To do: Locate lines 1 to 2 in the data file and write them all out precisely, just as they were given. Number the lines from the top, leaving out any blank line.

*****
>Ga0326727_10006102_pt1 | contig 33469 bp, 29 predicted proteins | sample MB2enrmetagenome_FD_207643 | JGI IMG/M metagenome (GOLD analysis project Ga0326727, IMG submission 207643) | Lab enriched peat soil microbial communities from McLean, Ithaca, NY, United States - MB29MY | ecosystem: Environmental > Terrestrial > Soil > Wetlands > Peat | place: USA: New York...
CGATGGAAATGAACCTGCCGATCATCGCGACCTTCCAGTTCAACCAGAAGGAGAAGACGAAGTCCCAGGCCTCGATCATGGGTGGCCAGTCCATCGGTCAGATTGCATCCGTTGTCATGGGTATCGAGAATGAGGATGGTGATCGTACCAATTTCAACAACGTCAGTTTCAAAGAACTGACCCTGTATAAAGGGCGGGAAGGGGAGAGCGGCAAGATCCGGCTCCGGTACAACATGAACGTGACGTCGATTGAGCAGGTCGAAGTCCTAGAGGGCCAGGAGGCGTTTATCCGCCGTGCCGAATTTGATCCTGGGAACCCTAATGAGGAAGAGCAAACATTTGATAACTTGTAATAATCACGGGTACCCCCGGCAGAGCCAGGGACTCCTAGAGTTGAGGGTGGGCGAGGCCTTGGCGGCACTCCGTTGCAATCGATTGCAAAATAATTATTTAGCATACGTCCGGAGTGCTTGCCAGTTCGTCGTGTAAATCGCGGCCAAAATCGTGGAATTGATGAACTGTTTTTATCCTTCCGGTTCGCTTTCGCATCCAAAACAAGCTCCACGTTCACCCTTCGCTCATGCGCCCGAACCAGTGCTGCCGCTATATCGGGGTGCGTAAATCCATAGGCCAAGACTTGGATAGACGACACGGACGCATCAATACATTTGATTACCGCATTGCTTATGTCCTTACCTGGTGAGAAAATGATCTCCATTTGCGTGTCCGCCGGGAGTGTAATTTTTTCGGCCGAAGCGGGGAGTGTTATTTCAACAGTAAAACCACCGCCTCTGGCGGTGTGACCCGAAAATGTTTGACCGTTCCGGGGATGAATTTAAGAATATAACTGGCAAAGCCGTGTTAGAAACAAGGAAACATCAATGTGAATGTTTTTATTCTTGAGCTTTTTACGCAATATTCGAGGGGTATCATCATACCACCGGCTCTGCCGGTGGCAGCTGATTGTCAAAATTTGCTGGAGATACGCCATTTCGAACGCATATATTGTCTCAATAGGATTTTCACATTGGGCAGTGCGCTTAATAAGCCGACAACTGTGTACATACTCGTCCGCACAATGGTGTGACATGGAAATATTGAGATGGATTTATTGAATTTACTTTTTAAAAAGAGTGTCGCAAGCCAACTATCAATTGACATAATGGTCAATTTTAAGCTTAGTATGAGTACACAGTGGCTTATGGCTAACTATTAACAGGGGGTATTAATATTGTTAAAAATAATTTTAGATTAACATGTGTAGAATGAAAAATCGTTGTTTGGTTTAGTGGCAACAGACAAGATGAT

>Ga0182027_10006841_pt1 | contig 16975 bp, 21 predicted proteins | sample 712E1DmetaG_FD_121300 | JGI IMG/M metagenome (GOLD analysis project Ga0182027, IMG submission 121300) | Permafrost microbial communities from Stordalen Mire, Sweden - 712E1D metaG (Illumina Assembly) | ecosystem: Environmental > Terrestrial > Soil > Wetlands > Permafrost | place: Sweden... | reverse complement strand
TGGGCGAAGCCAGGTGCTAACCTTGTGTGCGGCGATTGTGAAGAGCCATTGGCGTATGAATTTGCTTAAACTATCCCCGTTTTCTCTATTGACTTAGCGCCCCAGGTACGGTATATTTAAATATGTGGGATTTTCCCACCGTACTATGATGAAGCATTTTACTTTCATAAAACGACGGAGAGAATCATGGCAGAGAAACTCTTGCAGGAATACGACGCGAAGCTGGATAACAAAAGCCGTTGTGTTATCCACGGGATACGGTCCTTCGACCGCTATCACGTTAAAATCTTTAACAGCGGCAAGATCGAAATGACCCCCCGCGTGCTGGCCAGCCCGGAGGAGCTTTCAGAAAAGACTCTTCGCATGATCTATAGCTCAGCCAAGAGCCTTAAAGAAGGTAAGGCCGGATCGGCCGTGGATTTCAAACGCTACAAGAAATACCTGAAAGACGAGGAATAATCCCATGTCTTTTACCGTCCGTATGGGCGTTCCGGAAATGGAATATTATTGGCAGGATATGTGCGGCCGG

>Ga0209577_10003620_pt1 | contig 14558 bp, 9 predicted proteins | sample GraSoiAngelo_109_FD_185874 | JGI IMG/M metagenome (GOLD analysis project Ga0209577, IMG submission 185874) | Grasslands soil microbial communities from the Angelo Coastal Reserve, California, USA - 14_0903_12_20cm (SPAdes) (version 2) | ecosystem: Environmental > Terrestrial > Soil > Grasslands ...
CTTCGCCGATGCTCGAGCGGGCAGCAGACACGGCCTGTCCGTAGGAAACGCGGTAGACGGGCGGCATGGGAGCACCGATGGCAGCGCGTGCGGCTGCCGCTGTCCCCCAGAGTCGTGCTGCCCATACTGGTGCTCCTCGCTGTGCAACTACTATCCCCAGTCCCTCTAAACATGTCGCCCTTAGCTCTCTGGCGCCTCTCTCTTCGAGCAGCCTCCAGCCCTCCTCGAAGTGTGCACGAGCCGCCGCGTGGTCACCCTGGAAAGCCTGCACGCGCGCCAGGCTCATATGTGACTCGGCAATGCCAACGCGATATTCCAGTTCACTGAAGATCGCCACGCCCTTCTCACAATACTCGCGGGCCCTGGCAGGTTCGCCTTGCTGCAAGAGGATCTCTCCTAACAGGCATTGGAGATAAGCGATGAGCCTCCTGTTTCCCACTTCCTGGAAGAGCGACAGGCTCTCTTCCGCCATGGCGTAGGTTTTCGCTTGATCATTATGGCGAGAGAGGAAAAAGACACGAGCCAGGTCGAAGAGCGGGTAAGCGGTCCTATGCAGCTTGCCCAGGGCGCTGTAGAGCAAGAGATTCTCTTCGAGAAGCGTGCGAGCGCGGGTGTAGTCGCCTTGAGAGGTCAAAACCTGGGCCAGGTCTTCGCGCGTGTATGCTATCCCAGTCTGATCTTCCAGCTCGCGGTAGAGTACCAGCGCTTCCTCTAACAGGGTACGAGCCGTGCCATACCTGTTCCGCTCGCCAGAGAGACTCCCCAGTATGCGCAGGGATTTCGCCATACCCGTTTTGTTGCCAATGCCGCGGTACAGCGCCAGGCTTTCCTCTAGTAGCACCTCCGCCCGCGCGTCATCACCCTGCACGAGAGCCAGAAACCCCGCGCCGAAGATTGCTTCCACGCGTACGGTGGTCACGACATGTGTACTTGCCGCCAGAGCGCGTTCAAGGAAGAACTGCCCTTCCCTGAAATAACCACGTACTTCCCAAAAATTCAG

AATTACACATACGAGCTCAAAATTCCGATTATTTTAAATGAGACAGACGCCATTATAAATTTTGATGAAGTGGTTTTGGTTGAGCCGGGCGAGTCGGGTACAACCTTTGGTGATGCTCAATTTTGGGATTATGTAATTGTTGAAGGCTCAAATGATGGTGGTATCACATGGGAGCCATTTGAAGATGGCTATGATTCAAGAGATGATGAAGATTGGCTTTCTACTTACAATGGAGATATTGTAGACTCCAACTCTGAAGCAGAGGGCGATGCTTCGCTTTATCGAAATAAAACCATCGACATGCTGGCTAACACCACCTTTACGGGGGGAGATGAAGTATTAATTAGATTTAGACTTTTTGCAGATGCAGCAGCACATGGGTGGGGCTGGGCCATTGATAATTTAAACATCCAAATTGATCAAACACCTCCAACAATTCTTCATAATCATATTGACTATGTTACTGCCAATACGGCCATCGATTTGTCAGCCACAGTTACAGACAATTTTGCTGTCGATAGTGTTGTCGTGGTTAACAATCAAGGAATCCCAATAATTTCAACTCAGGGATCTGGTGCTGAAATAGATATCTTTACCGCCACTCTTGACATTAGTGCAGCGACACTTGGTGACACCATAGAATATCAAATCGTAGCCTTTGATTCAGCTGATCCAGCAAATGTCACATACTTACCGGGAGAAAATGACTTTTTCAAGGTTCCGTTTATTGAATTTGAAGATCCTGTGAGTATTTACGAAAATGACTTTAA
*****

>Ga0326727_10006102_pt1 | contig 33469 bp, 29 predicted proteins | sample MB2enrmetagenome_FD_207643 | JGI IMG/M metagenome (GOLD analysis project Ga0326727, IMG submission 207643) | Lab enriched peat soil microbial communities from McLean, Ithaca, NY, United States - MB29MY | ecosystem: Environmental > Terrestrial > Soil > Wetlands > Peat | place: USA: New York...
CGATGGAAATGAACCTGCCGATCATCGCGACCTTCCAGTTCAACCAGAAGGAGAAGACGAAGTCCCAGGCCTCGATCATGGGTGGCCAGTCCATCGGTCAGATTGCATCCGTTGTCATGGGTATCGAGAATGAGGATGGTGATCGTACCAATTTCAACAACGTCAGTTTCAAAGAACTGACCCTGTATAAAGGGCGGGAAGGGGAGAGCGGCAAGATCCGGCTCCGGTACAACATGAACGTGACGTCGATTGAGCAGGTCGAAGTCCTAGAGGGCCAGGAGGCGTTTATCCGCCGTGCCGAATTTGATCCTGGGAACCCTAATGAGGAAGAGCAAACATTTGATAACTTGTAATAATCACGGGTACCCCCGGCAGAGCCAGGGACTCCTAGAGTTGAGGGTGGGCGAGGCCTTGGCGGCACTCCGTTGCAATCGATTGCAAAATAATTATTTAGCATACGTCCGGAGTGCTTGCCAGTTCGTCGTGTAAATCGCGGCCAAAATCGTGGAATTGATGAACTGTTTTTATCCTTCCGGTTCGCTTTCGCATCCAAAACAAGCTCCACGTTCACCCTTCGCTCATGCGCCCGAACCAGTGCTGCCGCTATATCGGGGTGCGTAAATCCATAGGCCAAGACTTGGATAGACGACACGGACGCATCAATACATTTGATTACCGCATTGCTTATGTCCTTACCTGGTGAGAAAATGATCTCCATTTGCGTGTCCGCCGGGAGTGTAATTTTTTCGGCCGAAGCGGGGAGTGTTATTTCAACAGTAAAACCACCGCCTCTGGCGGTGTGACCCGAAAATGTTTGACCGTTCCGGGGATGAATTTAAGAATATAACTGGCAAAGCCGTGTTAGAAACAAGGAAACATCAATGTGAATGTTTTTATTCTTGAGCTTTTTACGCAATATTCGAGGGGTATCATCATACCACCGGCTCTGCCGGTGGCAGCTGATTGTCAAAATTTGCTGGAGATACGCCATTTCGAACGCATATATTGTCTCAATAGGATTTTCACATTGGGCAGTGCGCTTAATAAGCCGACAACTGTGTACATACTCGTCCGCACAATGGTGTGACATGGAAATATTGAGATGGATTTATTGAATTTACTTTTTAAAAAGAGTGTCGCAAGCCAACTATCAATTGACATAATGGTCAATTTTAAGCTTAGTATGAGTACACAGTGGCTTATGGCTAACTATTAACAGGGGGTATTAATATTGTTAAAAATAATTTTAGATTAACATGTGTAGAATGAAAAATCGTTGTTTGGTTTAGTGGCAACAGACAAGATGAT